of received knowledge, using the either/or thinking so characteristic of the position, women
believe that “to get something for oneself” is abhorrent and selfish because others are
bound to be deprived as a result (77).

These same characteristics hold true in multicultural literature as well. Cultures such as Chinese, Dominican Republic, and Japanese hold their women in submissive positions. Through the women’s narrative, however, from Anchee Min to Julia Alvarez to Virginia Woolf, the readers are afforded the women’s perspective. And while the protagonists in the works written by these authors and others portray women who are subservient to men, they also show their greater knowledge and understanding of the situation. This inside knowledge is imperative for future generations of young women to read. It affords them the understanding of how things may have been in the past, but it also presents them with the realization that the women were not exactly as they were portrayed. There was something more under the surface that men were incapable of seeing, thus giving inaccurate recounts in their novels. With this knowledge, young women reading from the cannon do so with open eyes. When they read literature, either multicultural or from the cannon, from a woman’s perspective, they are given a greater understanding of what they can become.

The concept of the women’s perspective appears in several novels written by women. One specific concern is the women’s lack of voice. This concept appears in novels spanning various cultures. It is broached in Julia Alverez’s How the Garcia Girls Lost Their Accents, Louise Erdrich’s Love Medicine, Toni Morrison’s The Bluest Eye, Jamaica Kincaid’s Annie John, Amy Tan’s The Joy Luck Club, Anchee Min’s Red Azalea, Maxine Hong Kingston’s Woman Warrior, and Isabelle Allende’s The House of the Spirits. In each of these novels, written from a woman’s perspective, the female protagonist is a strong, intelligent woman. Through them, readers are afforded a greater understanding of what it was really like to be woman and what women really saw and knew. Other issues that are dealt with in the above novels are female coming of age, the influence of culture and history, the repetition of the past, and the mother-daughter connection. While these are not the only issues present, they are a significant basis from which to start.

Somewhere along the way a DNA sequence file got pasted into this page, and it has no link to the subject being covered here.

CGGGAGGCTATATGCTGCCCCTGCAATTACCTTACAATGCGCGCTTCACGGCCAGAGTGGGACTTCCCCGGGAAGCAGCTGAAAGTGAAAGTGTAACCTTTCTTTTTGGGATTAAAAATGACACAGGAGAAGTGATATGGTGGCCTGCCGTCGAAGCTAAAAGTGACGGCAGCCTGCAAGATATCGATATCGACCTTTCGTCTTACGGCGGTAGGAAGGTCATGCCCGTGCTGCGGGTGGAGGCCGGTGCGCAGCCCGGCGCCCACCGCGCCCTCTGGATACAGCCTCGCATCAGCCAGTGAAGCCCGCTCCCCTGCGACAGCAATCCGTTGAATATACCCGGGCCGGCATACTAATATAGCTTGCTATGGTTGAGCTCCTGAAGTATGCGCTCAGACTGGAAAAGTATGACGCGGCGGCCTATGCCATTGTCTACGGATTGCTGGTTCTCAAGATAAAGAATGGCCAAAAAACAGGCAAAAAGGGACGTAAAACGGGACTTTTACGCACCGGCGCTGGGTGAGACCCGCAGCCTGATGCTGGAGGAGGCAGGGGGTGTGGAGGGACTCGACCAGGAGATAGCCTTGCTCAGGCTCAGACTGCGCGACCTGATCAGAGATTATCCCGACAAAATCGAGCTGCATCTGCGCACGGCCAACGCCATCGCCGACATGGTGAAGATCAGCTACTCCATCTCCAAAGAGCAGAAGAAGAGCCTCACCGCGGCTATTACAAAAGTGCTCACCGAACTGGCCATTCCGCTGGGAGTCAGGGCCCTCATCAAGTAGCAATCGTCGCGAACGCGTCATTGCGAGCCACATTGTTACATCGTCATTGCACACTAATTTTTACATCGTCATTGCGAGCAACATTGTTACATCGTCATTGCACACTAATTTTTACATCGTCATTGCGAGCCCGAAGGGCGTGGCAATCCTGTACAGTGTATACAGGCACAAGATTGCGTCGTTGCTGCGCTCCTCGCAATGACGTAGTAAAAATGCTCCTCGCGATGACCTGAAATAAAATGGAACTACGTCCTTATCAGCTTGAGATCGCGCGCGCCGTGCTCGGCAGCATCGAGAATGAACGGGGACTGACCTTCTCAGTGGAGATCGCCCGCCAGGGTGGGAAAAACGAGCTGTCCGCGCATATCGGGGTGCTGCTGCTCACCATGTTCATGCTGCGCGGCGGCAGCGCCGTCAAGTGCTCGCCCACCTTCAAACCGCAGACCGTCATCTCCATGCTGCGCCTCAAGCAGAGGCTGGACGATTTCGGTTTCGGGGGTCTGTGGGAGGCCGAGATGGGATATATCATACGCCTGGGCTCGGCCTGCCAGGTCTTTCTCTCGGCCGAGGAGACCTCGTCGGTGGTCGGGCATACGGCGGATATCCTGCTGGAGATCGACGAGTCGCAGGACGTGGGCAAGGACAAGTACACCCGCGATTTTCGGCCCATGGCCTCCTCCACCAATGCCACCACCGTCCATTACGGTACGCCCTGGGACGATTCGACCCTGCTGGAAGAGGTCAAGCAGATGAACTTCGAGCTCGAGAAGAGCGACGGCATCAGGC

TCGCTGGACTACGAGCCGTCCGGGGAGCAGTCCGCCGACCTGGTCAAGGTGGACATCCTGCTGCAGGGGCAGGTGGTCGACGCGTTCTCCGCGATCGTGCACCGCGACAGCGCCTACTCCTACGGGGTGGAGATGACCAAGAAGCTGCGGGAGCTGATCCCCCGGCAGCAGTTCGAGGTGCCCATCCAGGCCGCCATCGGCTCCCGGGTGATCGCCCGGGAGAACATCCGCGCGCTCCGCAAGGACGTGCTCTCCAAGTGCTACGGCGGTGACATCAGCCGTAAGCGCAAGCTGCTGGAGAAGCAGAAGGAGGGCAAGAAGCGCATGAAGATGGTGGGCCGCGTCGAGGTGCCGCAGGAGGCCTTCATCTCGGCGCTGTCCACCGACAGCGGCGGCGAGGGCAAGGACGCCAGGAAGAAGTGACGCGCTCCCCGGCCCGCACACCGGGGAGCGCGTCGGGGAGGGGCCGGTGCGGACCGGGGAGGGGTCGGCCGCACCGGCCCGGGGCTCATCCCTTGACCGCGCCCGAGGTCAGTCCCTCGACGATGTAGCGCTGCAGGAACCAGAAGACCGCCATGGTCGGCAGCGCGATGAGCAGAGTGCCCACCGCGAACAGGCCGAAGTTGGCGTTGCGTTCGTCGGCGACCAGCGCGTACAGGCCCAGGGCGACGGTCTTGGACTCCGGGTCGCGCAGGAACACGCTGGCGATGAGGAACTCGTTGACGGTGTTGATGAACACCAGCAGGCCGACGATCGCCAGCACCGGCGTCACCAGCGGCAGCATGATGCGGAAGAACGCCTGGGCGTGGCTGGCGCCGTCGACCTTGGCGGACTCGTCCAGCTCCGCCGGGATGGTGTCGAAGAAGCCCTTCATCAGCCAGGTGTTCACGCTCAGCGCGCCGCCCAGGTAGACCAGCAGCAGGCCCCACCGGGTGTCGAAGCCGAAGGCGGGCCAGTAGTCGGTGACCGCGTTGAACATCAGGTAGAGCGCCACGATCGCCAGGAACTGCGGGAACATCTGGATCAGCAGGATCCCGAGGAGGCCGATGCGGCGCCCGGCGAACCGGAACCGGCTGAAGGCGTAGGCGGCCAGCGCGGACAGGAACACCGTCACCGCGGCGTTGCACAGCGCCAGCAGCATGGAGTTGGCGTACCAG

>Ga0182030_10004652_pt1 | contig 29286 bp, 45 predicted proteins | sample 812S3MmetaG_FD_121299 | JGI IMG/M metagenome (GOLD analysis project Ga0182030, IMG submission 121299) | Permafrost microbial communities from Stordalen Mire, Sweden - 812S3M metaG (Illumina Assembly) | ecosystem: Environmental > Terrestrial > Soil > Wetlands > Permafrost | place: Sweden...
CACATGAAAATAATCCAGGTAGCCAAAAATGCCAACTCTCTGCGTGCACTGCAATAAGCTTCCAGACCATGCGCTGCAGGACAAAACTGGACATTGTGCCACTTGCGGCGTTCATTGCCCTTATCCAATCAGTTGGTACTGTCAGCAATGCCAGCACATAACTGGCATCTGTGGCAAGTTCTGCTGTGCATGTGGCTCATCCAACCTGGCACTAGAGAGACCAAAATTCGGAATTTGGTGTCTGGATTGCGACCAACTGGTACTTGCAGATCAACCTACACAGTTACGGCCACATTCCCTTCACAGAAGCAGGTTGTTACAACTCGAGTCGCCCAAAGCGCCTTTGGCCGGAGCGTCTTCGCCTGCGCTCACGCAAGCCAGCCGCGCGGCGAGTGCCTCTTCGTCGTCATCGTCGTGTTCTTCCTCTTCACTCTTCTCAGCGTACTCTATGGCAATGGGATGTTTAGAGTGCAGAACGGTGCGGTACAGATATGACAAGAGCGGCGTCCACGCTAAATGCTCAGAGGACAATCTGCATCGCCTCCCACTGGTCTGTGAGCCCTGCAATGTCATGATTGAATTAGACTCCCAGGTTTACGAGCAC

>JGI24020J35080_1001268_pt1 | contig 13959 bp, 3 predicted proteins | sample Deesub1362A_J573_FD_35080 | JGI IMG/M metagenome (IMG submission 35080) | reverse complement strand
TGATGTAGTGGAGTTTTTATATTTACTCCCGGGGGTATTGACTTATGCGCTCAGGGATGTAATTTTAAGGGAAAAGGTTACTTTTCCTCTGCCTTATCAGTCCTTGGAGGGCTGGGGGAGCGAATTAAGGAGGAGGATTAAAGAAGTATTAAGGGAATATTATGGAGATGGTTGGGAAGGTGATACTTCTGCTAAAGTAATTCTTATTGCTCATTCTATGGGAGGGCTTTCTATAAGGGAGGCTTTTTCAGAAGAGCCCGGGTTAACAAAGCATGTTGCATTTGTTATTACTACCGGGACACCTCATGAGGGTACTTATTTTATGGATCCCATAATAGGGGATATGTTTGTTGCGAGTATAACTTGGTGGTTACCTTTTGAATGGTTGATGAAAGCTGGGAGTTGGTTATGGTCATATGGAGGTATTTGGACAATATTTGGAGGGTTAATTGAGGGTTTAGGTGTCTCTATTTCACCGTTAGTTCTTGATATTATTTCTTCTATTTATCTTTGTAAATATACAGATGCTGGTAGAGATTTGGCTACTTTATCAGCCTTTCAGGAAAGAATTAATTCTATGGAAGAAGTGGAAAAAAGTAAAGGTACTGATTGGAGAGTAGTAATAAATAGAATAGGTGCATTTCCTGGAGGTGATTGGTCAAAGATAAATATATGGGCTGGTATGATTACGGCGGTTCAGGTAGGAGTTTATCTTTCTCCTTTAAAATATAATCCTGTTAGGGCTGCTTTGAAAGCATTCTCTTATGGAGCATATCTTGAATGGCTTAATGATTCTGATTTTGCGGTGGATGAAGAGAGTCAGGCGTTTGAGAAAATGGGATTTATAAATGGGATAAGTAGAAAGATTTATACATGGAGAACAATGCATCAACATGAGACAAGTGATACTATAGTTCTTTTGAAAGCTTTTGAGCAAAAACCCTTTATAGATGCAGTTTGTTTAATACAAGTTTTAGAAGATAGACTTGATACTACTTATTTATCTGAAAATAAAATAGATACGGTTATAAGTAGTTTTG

While multicultural literature is only beginning to enter the classrooms in high schools and colleges, it is a necessary part of education. It gives insight to the differences in others, thus, affording those a greater sense of understanding and compassion. With understanding and compassion comes tolerance. The reading and discussion of multicultural literature is necessary as it gives students a broader knowledge base of other cultures, of women in society and history, and finally of the themes that run through multicultural literature that assist is the development of individuals and individuality.

Works Cited
Atanasoski, Neda. “Voices from the Gaps: Women Writers of Color”. http://voices.cla.umn.edu/authors/JuliaAlvarez.html (online) 4/24/01.
Belenky, Mary Field, Blythe McVicker Clinchy, Nancy Rule Goldberger, Jill Mattuck Tarule. Women’s Ways of Knowing. New York: Basic Books, 1997.
Brunach, Joseph. “How to Build a Multicultural Library”. NEA Today, N ov. 2000, Vol. 19, Issue 3, p29.
“Dominican Republic – A Country Study” http://www.ask.com/main/followup.asp?qCategory=GEOG&ask=dominican+republic& Source (online) 4/25/01.
Forrest, David. Rafael Trujillo: The Dominican Dictator. http://www.jlhs.nhusd.k12.ca.us/Classes/Social_Science/Latin America/Dominican_Republic (online) 4/24/01.
Longman, Addison Wesley. Literature Online. http://longman.awl.com/kennedy/alvarez/biography.html (online) 4/24//01.
Narins, Brigham and Deborah Stanley, ed. Contemporary Literary Criticism. Vol. 93 New York: Gale Literary Criticism Series, 1996, pp.1-20.